The first things that hit you as you look around is the sheer size of the station platforms – a good 1.5 meters wider than a modern Jubilee Line platform, and double the width of many older tube platforms. As it is a tube tunnel, wider platforms (and trains) means much higher ceilings. While they say that the real tunnels will lose some of the height impression as they will be longer than the mock-up, it will still be a double-story height space that makes a big difference to the older tiny tunnels we are more used to.
The other big difference, is that apart from the Way Out signs, no other signs will protrude from the walls – all other signs will be on the walls, or above the glass doors. (I suspect that Diamond Geezer will be delighted)
The concept, I personally think works incredibly well – although I do wonder if the destination boards above the doors will encourage people to huddle right in front of the doors, and if putting them between doors might be better. But, that is the point of a mock-up, to test these ideas.
The other advantage of the new displays is that they will be screens which act more like computer displays than old dot-matrix boards, so can be much more dynamic in what information they show.
For example – if something dire happened – then the screens can switch over to LARGE warning signs. The same idea is being thought for the inevitable advertising signs that will be mounted behind the glass walls.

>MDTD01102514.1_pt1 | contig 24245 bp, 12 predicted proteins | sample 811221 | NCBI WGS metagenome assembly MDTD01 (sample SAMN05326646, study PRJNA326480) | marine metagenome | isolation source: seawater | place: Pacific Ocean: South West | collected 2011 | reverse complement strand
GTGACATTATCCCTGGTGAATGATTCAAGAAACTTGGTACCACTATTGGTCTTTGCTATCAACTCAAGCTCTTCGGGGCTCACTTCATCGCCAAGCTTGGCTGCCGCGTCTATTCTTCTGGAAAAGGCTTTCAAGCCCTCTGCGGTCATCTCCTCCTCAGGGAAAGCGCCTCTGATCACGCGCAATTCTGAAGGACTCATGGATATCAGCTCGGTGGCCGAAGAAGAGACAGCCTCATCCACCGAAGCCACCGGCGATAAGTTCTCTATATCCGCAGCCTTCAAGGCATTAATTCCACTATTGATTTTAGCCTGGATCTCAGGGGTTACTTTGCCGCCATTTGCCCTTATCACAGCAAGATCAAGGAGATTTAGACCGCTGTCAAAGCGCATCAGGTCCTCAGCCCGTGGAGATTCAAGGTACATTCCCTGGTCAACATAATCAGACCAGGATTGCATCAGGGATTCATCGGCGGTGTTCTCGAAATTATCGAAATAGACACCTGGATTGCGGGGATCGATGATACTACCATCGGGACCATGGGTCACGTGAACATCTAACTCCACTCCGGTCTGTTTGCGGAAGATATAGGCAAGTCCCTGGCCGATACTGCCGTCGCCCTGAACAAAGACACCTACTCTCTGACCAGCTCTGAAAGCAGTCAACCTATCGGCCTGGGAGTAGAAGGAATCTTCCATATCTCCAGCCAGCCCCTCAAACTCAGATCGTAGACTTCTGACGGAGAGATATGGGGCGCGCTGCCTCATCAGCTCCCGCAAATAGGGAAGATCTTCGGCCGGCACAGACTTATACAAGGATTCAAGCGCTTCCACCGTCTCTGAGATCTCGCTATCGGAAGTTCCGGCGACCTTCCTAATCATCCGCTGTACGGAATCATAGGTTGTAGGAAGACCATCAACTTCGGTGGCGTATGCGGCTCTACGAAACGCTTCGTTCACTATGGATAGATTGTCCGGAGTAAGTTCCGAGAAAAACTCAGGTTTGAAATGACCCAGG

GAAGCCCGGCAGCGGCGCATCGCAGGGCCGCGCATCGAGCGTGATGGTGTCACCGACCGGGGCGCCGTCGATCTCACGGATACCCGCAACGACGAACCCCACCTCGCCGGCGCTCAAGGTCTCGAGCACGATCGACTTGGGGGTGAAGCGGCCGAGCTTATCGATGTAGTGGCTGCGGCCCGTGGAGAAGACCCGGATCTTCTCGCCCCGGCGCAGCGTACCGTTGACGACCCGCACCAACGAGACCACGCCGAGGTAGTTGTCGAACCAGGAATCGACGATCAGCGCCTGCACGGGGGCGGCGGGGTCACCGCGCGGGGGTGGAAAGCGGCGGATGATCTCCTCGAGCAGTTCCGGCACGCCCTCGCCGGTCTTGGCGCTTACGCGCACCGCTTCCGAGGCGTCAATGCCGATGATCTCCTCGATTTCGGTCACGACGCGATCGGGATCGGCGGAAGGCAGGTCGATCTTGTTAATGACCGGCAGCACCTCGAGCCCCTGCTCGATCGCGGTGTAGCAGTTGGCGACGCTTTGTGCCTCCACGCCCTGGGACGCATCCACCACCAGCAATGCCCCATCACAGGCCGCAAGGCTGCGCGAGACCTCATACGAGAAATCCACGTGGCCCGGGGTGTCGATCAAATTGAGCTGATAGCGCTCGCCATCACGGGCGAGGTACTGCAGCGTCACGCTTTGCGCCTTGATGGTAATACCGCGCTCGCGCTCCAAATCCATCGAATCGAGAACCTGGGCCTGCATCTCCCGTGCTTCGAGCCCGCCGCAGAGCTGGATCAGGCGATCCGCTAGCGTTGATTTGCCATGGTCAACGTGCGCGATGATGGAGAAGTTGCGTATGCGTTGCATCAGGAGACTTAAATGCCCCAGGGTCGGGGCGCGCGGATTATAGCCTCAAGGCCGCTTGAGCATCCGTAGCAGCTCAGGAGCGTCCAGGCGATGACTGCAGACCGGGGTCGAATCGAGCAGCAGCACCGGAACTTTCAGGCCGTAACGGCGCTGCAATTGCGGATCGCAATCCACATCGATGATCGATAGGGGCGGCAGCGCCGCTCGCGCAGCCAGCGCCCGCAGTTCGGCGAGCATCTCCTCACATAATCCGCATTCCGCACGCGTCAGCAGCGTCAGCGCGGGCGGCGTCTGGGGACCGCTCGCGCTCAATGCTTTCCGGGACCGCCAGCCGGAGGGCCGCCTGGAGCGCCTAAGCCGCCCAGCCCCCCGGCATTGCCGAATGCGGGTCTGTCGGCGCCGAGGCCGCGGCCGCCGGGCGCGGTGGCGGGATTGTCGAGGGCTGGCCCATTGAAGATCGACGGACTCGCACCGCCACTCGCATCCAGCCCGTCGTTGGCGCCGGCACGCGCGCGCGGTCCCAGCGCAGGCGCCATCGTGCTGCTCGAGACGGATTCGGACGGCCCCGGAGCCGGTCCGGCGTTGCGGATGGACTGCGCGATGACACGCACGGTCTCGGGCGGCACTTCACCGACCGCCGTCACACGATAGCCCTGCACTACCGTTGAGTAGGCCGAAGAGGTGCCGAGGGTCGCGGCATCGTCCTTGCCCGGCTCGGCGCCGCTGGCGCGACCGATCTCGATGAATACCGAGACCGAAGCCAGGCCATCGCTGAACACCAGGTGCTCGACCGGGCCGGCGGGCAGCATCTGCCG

Looking above the glass wall/sliding doors and the thin black strip for destination boards (and route maps), is a large glowing strip which will light up the platform. At last no more pockets of light and dark along the platforms as the whole length gets the same levels of illumination.
The light wall being roughly a meter high, but only a few inches thick therefore hides all the ventilation ducts and cabling, so those shouldn’t intrude into the passenger space. Talking of ventilation, yes the stations will be air cooled. Technically not air conditioned due to the lack of dehumidifying, but ventilated with cooled air.
The end result of hiding all the ducts and cables, is a large empty space above the passengers heads unimpeded by the usual detritus of tube stations with lights, security cameras, hanging signs or other messy clutter.